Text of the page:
In the physical world, whether through the rules of social etiquette, an individual’s body language or some other indicator, we implicitly understand that there is an invisible boundary we must respect when standing in close physical proximity to another person. A similar concept could be conceived for the online world—ironically, Big Data profiles could help here. Or maybe it’s as simple as promoting a concept of “surprise minimization” as proposed by the California attorney general in her guidance on mobile privacy—the concept that, through Privacy by Design methodologies, you avoid surprising individuals by collecting data from or about them that, in the given context, they would not expect or want.

Whatever the solution is, we’re entering a brave new world; it demands some brave new thinking.

This post first published on the IAPP Privacy Perspectives here.

Positive ruling for US businesses adopting single EU controller model?

Posted on February 19th, 2013 by

In two preliminary decisions, the Administrative Court of German Federal State Schleswig-Holstein ruled last week that two administrative acts which had been issued by the DPA of Schleswig-Holstein (ULD) against Facebook Inc. and Facebook Ireland Ltd. cannot be enforced until a decision in the main proceedings is made (ref. nos. 8 B 60/12 and 8 B 61/12). What at first sight seems to be only a side aspect in the ULD´s battle against the handling of personal data by the world´s largest social network has some fundamental implications as the court denied the applicability of German data protection law on the company´s German activities at all.

In its preliminary decisions, the court followed Facebook´s argument that only Facebook Ireland Ltd. is relevant for the determination of applicable law, as its German entity solely provides supporting services (marketing and acquisition) and is not involved in the processing of personal data. Facebook Ireland would be the only European entity with direct control about user data of non-US users. Other European entities would not be involved in the processing of personal data. The court regarded it irrelevant whether Facebook Inc. (USA) would be the sole controller of personal data, or whether it would be joint controller together with Facebook Ltd. (Ireland), as Facebook Ltd. must be regarded as an establishment of Facebook Inc. which processes personal data in the course of its business operations. The court stated that Facebook Ltd., with its 400 employees and its infrastructure in Dublin “implies the effective and real exercise of activity through stable arrangements” within the meaning of recital 19 of the Directive, and thus fulfills the requirements for an “establishment” under Art.  4 (1)(a) of Directive 95/46/EC.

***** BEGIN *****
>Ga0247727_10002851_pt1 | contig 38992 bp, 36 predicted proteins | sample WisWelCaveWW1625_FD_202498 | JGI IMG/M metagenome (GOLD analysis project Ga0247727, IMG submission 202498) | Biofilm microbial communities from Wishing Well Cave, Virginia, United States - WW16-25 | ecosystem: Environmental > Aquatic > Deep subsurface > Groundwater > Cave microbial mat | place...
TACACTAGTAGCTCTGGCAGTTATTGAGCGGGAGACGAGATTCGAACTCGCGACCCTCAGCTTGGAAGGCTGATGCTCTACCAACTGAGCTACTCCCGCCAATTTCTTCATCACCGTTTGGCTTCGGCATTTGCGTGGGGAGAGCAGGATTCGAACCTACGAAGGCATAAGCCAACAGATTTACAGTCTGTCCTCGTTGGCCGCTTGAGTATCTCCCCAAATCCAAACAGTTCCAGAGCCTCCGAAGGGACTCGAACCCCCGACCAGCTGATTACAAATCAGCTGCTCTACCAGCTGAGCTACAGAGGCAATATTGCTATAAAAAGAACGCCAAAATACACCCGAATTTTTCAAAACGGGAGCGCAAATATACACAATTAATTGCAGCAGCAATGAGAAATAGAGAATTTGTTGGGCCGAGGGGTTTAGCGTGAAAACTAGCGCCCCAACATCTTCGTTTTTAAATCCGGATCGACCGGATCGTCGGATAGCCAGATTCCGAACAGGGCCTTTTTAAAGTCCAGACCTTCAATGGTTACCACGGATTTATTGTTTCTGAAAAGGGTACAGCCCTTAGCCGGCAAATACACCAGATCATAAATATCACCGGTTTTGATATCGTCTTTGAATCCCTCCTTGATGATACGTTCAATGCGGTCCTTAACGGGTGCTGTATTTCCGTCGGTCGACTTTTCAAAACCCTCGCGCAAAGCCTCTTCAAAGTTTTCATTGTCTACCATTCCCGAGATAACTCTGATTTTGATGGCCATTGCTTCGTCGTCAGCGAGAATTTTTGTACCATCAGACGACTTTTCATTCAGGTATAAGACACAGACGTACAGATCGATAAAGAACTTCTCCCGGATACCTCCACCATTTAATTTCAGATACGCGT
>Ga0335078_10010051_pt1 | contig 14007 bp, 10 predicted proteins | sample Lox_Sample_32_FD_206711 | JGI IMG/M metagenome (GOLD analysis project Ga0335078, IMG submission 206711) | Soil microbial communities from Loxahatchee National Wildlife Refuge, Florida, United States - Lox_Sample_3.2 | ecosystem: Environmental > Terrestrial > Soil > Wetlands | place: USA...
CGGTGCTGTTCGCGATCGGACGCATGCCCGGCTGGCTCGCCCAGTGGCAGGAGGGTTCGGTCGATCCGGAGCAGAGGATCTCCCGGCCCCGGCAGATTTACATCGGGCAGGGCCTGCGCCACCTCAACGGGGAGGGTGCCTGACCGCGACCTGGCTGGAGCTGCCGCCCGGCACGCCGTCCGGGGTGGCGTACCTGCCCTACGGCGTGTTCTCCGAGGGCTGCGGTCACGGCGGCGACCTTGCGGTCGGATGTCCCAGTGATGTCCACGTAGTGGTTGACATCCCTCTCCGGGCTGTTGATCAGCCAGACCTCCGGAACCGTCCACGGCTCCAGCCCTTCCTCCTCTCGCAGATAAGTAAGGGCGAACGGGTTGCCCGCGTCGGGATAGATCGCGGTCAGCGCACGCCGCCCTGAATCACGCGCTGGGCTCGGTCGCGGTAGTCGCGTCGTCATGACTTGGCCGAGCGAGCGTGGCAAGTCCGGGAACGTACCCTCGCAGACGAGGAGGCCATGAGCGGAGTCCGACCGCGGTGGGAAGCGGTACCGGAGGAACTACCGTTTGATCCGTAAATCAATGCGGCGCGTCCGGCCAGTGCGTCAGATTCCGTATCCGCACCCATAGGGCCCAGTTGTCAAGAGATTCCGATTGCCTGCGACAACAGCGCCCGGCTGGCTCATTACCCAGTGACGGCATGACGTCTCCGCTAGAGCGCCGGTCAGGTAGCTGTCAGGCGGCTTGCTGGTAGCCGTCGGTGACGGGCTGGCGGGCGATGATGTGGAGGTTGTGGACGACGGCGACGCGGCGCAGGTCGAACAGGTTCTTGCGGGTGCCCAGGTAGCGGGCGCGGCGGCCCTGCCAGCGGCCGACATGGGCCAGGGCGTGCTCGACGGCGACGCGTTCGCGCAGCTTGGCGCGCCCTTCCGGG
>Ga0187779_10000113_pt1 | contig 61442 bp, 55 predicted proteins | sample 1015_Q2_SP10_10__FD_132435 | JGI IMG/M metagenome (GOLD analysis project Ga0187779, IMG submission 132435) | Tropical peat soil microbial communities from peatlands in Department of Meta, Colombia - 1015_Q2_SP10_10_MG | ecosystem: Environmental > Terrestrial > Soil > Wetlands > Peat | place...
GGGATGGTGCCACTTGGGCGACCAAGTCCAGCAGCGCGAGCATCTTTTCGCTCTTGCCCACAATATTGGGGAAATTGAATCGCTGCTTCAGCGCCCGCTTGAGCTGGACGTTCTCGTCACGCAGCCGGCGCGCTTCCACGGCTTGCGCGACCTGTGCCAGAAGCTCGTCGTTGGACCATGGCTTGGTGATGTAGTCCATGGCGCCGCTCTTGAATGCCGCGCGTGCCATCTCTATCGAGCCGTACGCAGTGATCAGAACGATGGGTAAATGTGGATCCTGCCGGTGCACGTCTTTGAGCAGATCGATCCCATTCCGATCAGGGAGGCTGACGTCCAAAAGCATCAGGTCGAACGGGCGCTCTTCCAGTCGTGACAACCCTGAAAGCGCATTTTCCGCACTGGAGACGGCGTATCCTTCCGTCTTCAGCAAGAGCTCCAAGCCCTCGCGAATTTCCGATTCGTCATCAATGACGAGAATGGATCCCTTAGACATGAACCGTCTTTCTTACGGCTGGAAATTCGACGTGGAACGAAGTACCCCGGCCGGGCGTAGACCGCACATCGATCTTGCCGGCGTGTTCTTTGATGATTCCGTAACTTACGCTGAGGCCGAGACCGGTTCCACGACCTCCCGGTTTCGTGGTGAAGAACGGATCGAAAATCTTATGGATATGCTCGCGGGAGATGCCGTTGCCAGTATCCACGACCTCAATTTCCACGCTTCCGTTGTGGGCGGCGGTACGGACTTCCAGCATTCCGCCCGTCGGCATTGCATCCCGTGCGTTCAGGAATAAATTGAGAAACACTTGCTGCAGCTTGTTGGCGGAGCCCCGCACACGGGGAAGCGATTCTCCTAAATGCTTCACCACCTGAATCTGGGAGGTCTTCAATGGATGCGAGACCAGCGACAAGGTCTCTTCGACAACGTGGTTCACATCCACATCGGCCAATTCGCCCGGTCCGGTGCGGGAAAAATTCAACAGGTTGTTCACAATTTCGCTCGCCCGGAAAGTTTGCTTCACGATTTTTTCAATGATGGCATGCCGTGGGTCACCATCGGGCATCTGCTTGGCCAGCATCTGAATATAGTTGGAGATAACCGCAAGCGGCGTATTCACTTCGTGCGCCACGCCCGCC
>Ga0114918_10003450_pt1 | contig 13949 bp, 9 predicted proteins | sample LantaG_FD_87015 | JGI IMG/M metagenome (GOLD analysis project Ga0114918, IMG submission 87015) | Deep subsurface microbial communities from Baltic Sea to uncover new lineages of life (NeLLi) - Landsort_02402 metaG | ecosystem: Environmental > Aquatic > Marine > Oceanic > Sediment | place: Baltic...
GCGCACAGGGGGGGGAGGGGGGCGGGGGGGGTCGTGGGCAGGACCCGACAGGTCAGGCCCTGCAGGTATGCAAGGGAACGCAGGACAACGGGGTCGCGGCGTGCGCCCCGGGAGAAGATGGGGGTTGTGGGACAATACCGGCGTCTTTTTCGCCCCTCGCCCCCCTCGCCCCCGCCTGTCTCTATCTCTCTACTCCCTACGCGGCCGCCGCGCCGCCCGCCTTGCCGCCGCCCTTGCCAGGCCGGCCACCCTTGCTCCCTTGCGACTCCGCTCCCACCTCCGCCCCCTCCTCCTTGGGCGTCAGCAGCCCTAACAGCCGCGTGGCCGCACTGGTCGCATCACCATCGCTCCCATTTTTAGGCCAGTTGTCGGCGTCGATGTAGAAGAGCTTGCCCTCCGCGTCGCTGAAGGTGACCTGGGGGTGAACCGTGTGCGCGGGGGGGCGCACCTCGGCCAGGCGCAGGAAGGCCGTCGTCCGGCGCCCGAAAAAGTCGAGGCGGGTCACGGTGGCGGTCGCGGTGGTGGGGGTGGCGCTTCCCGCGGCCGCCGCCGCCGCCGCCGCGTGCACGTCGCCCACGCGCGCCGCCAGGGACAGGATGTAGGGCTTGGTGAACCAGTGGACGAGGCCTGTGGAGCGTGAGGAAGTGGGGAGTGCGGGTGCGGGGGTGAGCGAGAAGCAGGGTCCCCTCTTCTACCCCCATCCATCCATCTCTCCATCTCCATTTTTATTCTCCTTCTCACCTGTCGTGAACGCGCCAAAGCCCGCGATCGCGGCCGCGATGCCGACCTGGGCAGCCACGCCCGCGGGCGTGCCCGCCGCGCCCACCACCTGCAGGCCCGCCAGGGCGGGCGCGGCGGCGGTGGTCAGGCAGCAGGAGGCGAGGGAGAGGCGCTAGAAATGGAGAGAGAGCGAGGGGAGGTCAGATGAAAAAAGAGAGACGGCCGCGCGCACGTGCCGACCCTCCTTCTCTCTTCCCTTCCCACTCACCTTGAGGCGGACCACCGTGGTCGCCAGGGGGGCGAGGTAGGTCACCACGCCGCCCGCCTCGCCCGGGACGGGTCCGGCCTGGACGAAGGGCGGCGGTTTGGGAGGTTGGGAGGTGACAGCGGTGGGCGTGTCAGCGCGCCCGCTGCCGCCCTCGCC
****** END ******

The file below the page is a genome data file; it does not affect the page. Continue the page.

Further, the court stated it would not be relevant where the servers are located on which the data is stored and processed as Art. 4 (1) (a) of Directive 95/46/EC only requires that the processing is carried out “in the context of the activities of an establishment of the controller”, so that Facebook Ltd. must be regarded as an establishment within the meaning of Art. 4 (1) (a) of Directive 95/46/EC even if the technical infrastructure is located in the US.